Cosmologists are a small, elite fraternity whose work informs our knowledge of the cosmos at the highest, grandest levels.
But their close-knit universe was rocked this past weekend as word spread of the sudden death of Andrew Lange. Although not mentioned in the brief announcement posted by Caltech, where until recently he'd served as chairman of its Physics, Mathematics, and Astronomy Division, he had struggled with personal issues and apparently took his own life.
Although I never met Lange in person, I've been keenly aware of his importance to our understanding of the early universe. Most notably, he was co-leader of the Boomerang project that used a balloon-borne telescope, launched from Antarctica, to map the detailed structure of the cosmic microwave background. These whispers of microwave energy are the slowly dying echoes of the primordial fireball unleashed during the Big Bang.
Lange's observations with Boomerang measured the angular size of subtle variations within the CMB and led to the realization that the infant universe assumed a flat geometry after an initially rapid growth spurt due to inflation.
Boomerang's results followed closely on the heels of a breakthrough by two teams, led respectively by Adam Riess and Saul Perlmutter (both at University of California, Berkeley), who found that distant galaxies are moving away from us at ever-greater speeds and that the flat universe must be permeated with a type of negative gravitational pressure — often dubbed "dark energy."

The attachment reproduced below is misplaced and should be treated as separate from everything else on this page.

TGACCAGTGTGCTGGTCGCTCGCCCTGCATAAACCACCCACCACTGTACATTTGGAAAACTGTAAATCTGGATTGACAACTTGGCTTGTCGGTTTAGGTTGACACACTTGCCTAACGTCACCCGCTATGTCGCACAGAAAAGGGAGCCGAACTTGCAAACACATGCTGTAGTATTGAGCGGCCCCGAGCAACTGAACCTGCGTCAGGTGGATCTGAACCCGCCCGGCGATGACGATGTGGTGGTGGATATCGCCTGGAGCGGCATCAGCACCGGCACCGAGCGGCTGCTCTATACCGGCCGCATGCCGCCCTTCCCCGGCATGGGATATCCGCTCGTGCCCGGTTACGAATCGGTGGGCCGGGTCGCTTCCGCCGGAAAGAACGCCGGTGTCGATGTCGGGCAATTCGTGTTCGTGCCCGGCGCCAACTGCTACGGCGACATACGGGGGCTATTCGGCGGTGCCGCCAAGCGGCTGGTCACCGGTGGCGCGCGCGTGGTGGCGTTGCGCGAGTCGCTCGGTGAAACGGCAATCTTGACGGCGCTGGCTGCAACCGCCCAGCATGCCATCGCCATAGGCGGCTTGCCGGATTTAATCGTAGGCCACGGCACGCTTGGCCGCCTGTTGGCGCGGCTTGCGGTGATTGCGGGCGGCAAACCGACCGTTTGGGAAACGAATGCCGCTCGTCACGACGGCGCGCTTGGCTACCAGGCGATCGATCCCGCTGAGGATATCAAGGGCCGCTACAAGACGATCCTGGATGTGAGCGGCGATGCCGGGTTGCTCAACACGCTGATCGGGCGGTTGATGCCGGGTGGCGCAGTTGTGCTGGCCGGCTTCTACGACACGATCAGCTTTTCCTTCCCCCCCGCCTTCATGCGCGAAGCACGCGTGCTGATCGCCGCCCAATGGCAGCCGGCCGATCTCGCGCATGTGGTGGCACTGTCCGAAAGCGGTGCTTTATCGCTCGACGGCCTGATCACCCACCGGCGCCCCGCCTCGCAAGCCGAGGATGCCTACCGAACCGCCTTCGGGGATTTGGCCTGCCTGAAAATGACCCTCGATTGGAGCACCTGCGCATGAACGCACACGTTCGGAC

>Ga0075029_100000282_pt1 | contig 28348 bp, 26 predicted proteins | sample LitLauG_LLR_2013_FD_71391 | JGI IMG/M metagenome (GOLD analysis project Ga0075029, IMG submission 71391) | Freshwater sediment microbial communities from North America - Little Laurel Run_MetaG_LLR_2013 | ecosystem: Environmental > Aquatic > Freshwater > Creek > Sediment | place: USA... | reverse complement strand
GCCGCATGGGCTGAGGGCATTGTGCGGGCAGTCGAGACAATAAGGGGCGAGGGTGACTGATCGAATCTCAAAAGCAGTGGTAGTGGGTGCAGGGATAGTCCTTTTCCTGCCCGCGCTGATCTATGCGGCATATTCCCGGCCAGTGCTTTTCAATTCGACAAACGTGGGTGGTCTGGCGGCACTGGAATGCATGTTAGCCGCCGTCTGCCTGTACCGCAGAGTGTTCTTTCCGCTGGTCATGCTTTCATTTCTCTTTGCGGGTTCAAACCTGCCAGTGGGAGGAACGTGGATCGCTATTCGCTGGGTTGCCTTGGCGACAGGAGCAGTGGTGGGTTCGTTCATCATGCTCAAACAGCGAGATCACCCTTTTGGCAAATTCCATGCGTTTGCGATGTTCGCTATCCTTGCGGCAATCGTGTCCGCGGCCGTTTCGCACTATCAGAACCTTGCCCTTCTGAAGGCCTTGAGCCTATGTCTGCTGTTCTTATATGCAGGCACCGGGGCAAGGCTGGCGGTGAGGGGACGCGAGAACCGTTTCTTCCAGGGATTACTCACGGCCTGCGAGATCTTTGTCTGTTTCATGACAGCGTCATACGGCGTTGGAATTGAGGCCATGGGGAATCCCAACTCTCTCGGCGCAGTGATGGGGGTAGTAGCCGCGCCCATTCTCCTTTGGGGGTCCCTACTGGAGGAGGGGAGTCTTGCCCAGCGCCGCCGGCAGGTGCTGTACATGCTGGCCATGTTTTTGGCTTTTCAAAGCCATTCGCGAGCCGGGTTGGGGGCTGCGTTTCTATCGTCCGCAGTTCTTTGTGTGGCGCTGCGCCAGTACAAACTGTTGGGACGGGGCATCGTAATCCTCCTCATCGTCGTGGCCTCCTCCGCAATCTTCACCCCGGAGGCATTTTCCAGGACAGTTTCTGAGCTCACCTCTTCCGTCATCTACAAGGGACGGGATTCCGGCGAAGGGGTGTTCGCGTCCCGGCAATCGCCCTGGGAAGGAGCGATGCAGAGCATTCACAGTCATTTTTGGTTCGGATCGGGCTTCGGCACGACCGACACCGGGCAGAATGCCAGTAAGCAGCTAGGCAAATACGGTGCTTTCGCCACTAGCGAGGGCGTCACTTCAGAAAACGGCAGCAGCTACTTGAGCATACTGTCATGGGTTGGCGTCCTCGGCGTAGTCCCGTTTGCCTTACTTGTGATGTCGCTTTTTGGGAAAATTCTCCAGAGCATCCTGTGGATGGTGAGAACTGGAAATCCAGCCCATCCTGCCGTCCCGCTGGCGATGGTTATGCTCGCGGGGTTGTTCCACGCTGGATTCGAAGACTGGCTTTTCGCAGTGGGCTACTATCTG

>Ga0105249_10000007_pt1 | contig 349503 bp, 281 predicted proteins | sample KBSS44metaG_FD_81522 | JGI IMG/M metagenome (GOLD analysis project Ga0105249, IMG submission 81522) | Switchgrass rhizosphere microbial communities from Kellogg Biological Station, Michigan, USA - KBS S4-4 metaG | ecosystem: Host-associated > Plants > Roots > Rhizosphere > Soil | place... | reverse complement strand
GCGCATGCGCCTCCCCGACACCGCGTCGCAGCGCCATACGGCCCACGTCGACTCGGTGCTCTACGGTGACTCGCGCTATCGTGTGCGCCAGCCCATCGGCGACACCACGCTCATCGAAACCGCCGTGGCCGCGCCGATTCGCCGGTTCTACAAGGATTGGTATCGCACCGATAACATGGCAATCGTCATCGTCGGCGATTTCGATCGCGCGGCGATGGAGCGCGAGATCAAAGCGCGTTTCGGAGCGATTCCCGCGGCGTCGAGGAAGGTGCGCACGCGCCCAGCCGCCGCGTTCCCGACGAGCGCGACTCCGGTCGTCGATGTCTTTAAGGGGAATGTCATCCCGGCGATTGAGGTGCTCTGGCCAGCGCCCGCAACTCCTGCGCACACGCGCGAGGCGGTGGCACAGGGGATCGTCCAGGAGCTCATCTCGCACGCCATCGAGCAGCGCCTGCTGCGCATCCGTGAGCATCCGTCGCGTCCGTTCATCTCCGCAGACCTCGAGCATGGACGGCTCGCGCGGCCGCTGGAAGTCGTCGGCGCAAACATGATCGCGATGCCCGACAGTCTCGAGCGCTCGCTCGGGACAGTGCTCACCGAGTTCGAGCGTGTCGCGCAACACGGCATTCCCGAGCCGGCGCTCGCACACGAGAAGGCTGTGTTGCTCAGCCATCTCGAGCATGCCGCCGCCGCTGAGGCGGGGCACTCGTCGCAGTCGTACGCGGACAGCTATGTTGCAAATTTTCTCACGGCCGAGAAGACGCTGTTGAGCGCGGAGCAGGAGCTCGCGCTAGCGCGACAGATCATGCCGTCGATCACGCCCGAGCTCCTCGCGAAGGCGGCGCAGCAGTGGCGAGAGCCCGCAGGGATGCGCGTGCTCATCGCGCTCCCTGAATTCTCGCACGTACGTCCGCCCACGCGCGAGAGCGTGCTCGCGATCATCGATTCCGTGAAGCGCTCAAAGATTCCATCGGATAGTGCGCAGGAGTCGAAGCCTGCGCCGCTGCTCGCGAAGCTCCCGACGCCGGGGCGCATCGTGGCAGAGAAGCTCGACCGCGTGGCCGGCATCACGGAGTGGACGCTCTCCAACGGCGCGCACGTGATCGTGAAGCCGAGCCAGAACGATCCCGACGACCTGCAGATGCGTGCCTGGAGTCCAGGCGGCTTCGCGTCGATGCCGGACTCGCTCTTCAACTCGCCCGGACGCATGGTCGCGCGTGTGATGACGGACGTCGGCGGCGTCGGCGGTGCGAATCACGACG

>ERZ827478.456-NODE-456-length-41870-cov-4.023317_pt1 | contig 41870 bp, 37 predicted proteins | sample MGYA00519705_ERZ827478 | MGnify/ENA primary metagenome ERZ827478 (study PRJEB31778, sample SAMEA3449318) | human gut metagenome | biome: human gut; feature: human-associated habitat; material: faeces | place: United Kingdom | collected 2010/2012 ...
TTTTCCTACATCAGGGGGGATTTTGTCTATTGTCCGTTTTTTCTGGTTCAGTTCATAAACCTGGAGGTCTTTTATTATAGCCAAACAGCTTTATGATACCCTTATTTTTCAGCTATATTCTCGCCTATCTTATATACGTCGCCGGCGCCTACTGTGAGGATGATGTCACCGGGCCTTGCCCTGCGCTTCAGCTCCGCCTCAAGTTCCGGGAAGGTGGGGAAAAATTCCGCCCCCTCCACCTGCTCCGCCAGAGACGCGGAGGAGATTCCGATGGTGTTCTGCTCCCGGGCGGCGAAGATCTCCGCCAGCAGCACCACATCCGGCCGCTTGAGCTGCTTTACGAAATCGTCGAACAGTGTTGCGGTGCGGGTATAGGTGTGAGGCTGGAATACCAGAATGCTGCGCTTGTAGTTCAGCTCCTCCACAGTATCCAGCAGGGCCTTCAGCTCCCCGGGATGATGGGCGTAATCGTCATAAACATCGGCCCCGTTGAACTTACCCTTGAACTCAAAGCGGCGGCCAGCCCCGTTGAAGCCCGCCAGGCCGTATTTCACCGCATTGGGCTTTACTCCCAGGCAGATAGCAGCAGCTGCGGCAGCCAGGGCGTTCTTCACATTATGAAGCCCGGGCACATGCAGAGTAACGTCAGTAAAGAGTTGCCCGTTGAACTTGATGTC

After spending six years as an assistant professor at UC Berkeley, Lange arrived at Caltech to stay in 1993 and soon distinguished himself as one of its leading scientists (in a place where just about everyone is a leading scientist). In 2003 he and Perlmutter were jointly named "California Scientists of the Year" by the California ScienCenter. The following year Lange was elected to the U.S. National Academy of Sciences.
On Saturday, in an address emailed to the Caltech community, president Jean-Lou Chameau noted, "Among the most difficult things that people have to deal with in life are tragedies of this sort, especially when they affect people that we know and care for; and Andrew was such a well-known, well-respected, and well-liked member of our community that many of us will be deeply affected."
Click here to watch a lecture given by Lange, just last November, on how the universe began.